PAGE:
Indie filmmakers think the found footage style is easy to pull off. They look at something like Paranormal Activity or The Blair Witch Project, see the low-fi video camera aesthetic, the lack of need for big name stars, and the minimal production costs, and they all think they can do it, too. But it’s actually very hard to make a good found footage movie. Case in point: Hollows Grove, which is a virtual compendium of found footage clichés, all assembled in an unoriginal, lackluster manner.
The movie begins, oddly, with Mykelti Williamson (Forrest Gump) playing an FBI agent. He addresses the camera directly, intoning with great seriousness that the mysterious footage we are about to see has confounded the authorities. We’re then plunged into the proper story, which concerns a group of ghost-hunting reality show stars who investigate an abandoned orphanage. The place has a sufficiently creepy history: Two nurses committed suicide there, and one especially troubled young girl had a penchant for slitting people’s throats. Tagging along for this expedition is a documentary filmmaker named Harold (Matthew Carey) who’s going to record the process of making an episode of the show. Before going in, the group meets with Bill (Lance Henriksen), a special effects whiz who always rigs up their destinations with gags to scare them and make sure they have great footage. Once in the orphanage, though, things start to happen that suggest the place really is haunted, and that the crew may not make it out alive.
Hollows Grove utilizes most of the predictable horror movie gimmicks. In an attempt to generate scares, it hauls out — and you’d better sit down for this — creepy ghost children, a tricycle that moves on its own, a record player that turns itself on, flickering lights, slamming doors, and a TV set that broadcasts static. Even the setting itself is reminiscent of the orphanages and mental institutions that have populated horror cinema for decades. Despite their overuse, these things can still be effective if surrounded by a tight story and interesting characters, as The Conjuring so beautifully proved. But Hollows Grove doesn’t have those things. The story is monotonous, with the team going into one room after another, finding and filming something creepy, then freaking out. None of the characters are developed beyond a surface level, so when they find themselves in peril, you aren’t exactly biting your nails hoping that they’ll survive. Writer/director Craig Efros devises some gruesome shock scenes without finding a way to put anything resembling a unique spin on them or the individuals enduring them.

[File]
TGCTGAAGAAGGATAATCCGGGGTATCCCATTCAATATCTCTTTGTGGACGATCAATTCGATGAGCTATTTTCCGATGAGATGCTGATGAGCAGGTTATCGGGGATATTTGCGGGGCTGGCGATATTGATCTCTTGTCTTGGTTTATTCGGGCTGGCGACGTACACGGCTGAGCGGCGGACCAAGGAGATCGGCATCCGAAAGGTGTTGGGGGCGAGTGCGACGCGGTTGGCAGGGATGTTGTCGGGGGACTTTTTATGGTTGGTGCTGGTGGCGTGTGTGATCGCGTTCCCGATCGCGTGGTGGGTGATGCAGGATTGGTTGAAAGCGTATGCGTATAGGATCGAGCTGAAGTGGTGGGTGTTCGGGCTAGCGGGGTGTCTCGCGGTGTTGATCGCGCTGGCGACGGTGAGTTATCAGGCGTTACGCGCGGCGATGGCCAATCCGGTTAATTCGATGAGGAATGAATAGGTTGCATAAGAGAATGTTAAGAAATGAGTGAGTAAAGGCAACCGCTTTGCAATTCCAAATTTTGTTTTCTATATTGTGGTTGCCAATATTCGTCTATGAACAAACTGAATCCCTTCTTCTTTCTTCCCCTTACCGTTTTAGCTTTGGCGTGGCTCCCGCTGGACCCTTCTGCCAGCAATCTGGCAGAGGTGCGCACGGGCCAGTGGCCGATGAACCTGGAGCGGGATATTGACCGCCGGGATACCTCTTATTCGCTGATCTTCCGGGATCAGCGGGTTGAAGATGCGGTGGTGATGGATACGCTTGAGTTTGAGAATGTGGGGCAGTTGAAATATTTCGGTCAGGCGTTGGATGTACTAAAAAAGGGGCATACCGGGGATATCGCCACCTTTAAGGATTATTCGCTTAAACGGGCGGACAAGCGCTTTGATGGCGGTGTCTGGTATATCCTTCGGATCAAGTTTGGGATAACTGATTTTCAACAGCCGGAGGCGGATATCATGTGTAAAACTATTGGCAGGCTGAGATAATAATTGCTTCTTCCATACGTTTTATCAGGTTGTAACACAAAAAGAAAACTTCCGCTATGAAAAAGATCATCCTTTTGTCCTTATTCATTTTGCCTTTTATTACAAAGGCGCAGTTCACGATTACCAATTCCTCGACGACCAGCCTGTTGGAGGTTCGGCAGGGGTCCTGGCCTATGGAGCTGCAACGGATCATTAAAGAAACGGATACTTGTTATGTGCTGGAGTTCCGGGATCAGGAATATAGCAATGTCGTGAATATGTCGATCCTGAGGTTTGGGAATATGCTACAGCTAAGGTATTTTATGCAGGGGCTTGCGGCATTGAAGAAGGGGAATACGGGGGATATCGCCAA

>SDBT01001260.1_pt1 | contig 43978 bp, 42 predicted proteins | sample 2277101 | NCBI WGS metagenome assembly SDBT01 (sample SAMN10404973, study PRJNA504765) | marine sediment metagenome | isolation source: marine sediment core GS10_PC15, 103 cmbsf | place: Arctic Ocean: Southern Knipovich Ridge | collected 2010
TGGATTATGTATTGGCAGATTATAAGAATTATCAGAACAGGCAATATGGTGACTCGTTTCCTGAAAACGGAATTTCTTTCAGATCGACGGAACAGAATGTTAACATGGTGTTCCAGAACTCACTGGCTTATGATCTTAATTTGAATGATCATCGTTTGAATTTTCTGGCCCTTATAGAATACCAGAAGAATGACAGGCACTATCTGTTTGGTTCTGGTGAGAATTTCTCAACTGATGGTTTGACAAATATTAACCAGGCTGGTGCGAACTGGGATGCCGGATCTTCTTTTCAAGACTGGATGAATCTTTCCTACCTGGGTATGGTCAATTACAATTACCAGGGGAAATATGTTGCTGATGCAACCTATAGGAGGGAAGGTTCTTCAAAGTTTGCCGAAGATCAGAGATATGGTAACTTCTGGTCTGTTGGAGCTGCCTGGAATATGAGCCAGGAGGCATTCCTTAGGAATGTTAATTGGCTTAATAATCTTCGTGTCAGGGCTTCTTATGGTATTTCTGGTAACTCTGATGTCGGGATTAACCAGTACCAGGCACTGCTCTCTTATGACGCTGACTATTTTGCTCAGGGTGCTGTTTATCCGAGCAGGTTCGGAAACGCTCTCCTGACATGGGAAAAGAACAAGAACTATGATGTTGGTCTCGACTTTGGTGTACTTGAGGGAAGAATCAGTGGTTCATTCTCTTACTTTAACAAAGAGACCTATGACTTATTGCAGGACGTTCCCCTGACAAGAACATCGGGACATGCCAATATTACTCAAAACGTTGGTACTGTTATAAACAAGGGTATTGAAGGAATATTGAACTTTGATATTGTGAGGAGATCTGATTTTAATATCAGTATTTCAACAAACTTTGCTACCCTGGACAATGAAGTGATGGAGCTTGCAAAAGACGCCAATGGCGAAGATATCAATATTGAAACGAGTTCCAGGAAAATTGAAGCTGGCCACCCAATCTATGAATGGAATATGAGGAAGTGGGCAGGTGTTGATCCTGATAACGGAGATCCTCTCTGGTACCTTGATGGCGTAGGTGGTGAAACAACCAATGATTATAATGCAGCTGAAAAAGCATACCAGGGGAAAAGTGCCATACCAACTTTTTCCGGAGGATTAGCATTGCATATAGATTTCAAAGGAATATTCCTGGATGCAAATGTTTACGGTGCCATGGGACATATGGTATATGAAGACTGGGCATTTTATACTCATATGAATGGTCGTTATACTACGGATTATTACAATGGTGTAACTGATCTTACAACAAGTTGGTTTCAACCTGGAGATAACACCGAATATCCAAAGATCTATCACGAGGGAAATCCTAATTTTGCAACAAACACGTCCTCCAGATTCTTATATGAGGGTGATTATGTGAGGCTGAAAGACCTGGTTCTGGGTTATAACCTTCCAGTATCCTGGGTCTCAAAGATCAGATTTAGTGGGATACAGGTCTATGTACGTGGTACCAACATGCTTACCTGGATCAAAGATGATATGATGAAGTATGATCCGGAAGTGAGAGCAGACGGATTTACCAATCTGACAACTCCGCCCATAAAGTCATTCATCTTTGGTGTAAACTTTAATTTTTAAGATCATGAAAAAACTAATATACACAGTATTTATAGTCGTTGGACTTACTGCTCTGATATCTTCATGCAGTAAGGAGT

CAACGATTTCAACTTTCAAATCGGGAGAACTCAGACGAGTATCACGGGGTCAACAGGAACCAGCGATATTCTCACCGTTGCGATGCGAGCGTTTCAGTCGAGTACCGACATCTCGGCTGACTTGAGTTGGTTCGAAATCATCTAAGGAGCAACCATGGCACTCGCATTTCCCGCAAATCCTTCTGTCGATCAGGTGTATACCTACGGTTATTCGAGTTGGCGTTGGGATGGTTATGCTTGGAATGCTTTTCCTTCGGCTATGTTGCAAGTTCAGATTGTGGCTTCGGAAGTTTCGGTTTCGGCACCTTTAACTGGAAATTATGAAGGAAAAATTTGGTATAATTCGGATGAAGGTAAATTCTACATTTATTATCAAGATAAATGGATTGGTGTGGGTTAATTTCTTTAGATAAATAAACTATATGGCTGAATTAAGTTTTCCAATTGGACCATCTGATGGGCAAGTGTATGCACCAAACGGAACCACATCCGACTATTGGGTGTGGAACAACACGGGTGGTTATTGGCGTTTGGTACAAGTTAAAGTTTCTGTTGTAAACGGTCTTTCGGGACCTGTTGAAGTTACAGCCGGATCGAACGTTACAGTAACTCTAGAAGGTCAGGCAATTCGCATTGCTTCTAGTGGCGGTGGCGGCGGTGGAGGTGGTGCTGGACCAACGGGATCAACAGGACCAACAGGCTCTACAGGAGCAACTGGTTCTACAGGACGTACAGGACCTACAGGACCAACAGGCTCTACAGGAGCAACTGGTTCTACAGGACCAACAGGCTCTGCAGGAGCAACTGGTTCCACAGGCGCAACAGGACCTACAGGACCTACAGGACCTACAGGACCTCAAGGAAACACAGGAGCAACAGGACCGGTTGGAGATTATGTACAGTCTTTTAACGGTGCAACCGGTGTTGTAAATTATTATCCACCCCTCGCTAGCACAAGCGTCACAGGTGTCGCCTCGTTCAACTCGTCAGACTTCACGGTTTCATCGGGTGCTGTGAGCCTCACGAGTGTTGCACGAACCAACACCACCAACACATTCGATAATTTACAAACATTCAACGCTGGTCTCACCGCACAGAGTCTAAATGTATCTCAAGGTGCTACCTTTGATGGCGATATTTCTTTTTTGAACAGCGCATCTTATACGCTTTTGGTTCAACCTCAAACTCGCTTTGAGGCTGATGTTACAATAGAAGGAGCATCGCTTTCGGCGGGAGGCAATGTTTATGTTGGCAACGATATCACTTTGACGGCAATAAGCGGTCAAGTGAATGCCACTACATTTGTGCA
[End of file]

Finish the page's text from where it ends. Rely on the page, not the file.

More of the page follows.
Perhaps the biggest hurdle faced by Hollows Grove is one that foils many a found footage movie. After a while, it devolves to the point where it’s little more than people running around with cameras and yelling. The whole shaky-cam effect takes over, making it difficult at times to tell exactly what you’re looking at or what’s happening. You just see blurs and hear frantic screaming on the soundtrack. That isn’t exactly frightening, and it certainly isn’t entertaining.
In fairness, production values are decent, with some professional-looking special effects used at key moments. There’s also one legitimately disturbing image of a demon child near the end. Beyond that, there is nothing about Hollows Grove that distinguishes it from the myriad other found footage pictures out there. It’s an exercise in unimaginative tedium.
Hollows Grove is available on demand via iTunes and the official website, HollowsGrove.com.